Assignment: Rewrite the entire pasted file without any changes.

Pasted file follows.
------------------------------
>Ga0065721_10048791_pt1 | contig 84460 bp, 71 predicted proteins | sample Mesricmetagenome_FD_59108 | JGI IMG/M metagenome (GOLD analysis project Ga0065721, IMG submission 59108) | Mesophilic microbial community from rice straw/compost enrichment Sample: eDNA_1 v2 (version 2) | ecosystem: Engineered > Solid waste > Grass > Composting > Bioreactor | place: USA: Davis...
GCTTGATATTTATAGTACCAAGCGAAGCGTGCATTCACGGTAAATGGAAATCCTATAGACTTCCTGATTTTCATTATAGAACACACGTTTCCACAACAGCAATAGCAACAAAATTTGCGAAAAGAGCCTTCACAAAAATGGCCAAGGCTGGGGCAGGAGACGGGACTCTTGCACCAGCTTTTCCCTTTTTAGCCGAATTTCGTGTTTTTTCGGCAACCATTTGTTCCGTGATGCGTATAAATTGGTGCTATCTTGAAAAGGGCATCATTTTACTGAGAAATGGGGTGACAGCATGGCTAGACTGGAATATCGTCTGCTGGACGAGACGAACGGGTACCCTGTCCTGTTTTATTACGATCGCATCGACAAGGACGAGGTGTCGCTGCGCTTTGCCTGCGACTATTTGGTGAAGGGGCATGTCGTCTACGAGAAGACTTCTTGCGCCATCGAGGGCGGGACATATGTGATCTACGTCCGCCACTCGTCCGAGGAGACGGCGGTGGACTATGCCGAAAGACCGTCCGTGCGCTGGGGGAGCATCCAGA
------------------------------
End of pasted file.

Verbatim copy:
>Ga0065721_10048791_pt1 | contig 84460 bp, 71 predicted proteins | sample Mesricmetagenome_FD_59108 | JGI IMG/M metagenome (GOLD analysis project Ga0065721, IMG submission 59108) | Mesophilic microbial community from rice straw/compost enrichment Sample: eDNA_1 v2 (version 2) | ecosystem: Engineered > Solid waste > Grass > Composting > Bioreactor | place: USA: Davis...
GCTTGATATTTATAGTACCAAGCGAAGCGTGCATTCACGGTAAATGGAAATCCTATAGACTTCCTGATTTTCATTATAGAACACACGTTTCCACAACAGCAATAGCAACAAAATTTGCGAAAAGAGCCTTCACAAAAATGGCCAAGGCTGGGGCAGGAGACGGGACTCTTGCACCAGCTTTTCCCTTTTTAGCCGAATTTCGTGTTTTTTCGGCAACCATTTGTTCCGTGATGCGTATAAATTGGTGCTATCTTGAAAAGGGCATCATTTTACTGAGAAATGGGGTGACAGCATGGCTAGACTGGAATATCGTCTGCTGGACGAGACGAACGGGTACCCTGTCCTGTTTTATTACGATCGCATCGACAAGGACGAGGTGTCGCTGCGCTTTGCCTGCGACTATTTGGTGAAGGGGCATGTCGTCTACGAGAAGACTTCTTGCGCCATCGAGGGCGGGACATATGTGATCTACGTCCGCCACTCGTCCGAGGAGACGGCGGTGGACTATGCCGAAAGACCGTCCGTGCGCTGGGGGAGCATCCAGA